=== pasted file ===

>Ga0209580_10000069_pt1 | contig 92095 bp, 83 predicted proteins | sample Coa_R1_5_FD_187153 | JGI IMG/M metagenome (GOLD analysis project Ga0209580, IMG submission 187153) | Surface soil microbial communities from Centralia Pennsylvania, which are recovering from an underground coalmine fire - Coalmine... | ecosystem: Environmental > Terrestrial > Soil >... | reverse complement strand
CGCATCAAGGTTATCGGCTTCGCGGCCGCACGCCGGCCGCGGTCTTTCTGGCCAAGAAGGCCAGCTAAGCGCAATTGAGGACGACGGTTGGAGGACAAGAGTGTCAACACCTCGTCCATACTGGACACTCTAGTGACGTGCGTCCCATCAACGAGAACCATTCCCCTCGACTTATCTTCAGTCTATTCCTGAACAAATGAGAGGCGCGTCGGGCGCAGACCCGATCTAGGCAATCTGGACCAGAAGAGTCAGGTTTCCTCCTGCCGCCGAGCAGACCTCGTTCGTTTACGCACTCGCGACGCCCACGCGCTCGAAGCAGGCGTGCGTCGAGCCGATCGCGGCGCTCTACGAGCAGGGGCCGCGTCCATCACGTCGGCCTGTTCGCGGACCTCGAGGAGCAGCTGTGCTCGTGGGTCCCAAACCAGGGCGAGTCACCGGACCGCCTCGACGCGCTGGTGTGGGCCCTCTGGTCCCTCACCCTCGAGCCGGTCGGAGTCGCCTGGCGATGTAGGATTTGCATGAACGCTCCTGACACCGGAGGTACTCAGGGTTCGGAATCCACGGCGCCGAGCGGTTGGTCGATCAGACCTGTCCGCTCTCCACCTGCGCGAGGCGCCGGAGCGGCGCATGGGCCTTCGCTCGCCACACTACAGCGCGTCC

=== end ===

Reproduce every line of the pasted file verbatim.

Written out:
>Ga0209580_10000069_pt1 | contig 92095 bp, 83 predicted proteins | sample Coa_R1_5_FD_187153 | JGI IMG/M metagenome (GOLD analysis project Ga0209580, IMG submission 187153) | Surface soil microbial communities from Centralia Pennsylvania, which are recovering from an underground coalmine fire - Coalmine... | ecosystem: Environmental > Terrestrial > Soil >... | reverse complement strand
CGCATCAAGGTTATCGGCTTCGCGGCCGCACGCCGGCCGCGGTCTTTCTGGCCAAGAAGGCCAGCTAAGCGCAATTGAGGACGACGGTTGGAGGACAAGAGTGTCAACACCTCGTCCATACTGGACACTCTAGTGACGTGCGTCCCATCAACGAGAACCATTCCCCTCGACTTATCTTCAGTCTATTCCTGAACAAATGAGAGGCGCGTCGGGCGCAGACCCGATCTAGGCAATCTGGACCAGAAGAGTCAGGTTTCCTCCTGCCGCCGAGCAGACCTCGTTCGTTTACGCACTCGCGACGCCCACGCGCTCGAAGCAGGCGTGCGTCGAGCCGATCGCGGCGCTCTACGAGCAGGGGCCGCGTCCATCACGTCGGCCTGTTCGCGGACCTCGAGGAGCAGCTGTGCTCGTGGGTCCCAAACCAGGGCGAGTCACCGGACCGCCTCGACGCGCTGGTGTGGGCCCTCTGGTCCCTCACCCTCGAGCCGGTCGGAGTCGCCTGGCGATGTAGGATTTGCATGAACGCTCCTGACACCGGAGGTACTCAGGGTTCGGAATCCACGGCGCCGAGCGGTTGGTCGATCAGACCTGTCCGCTCTCCACCTGCGCGAGGCGCCGGAGCGGCGCATGGGCCTTCGCTCGCCACACTACAGCGCGTCC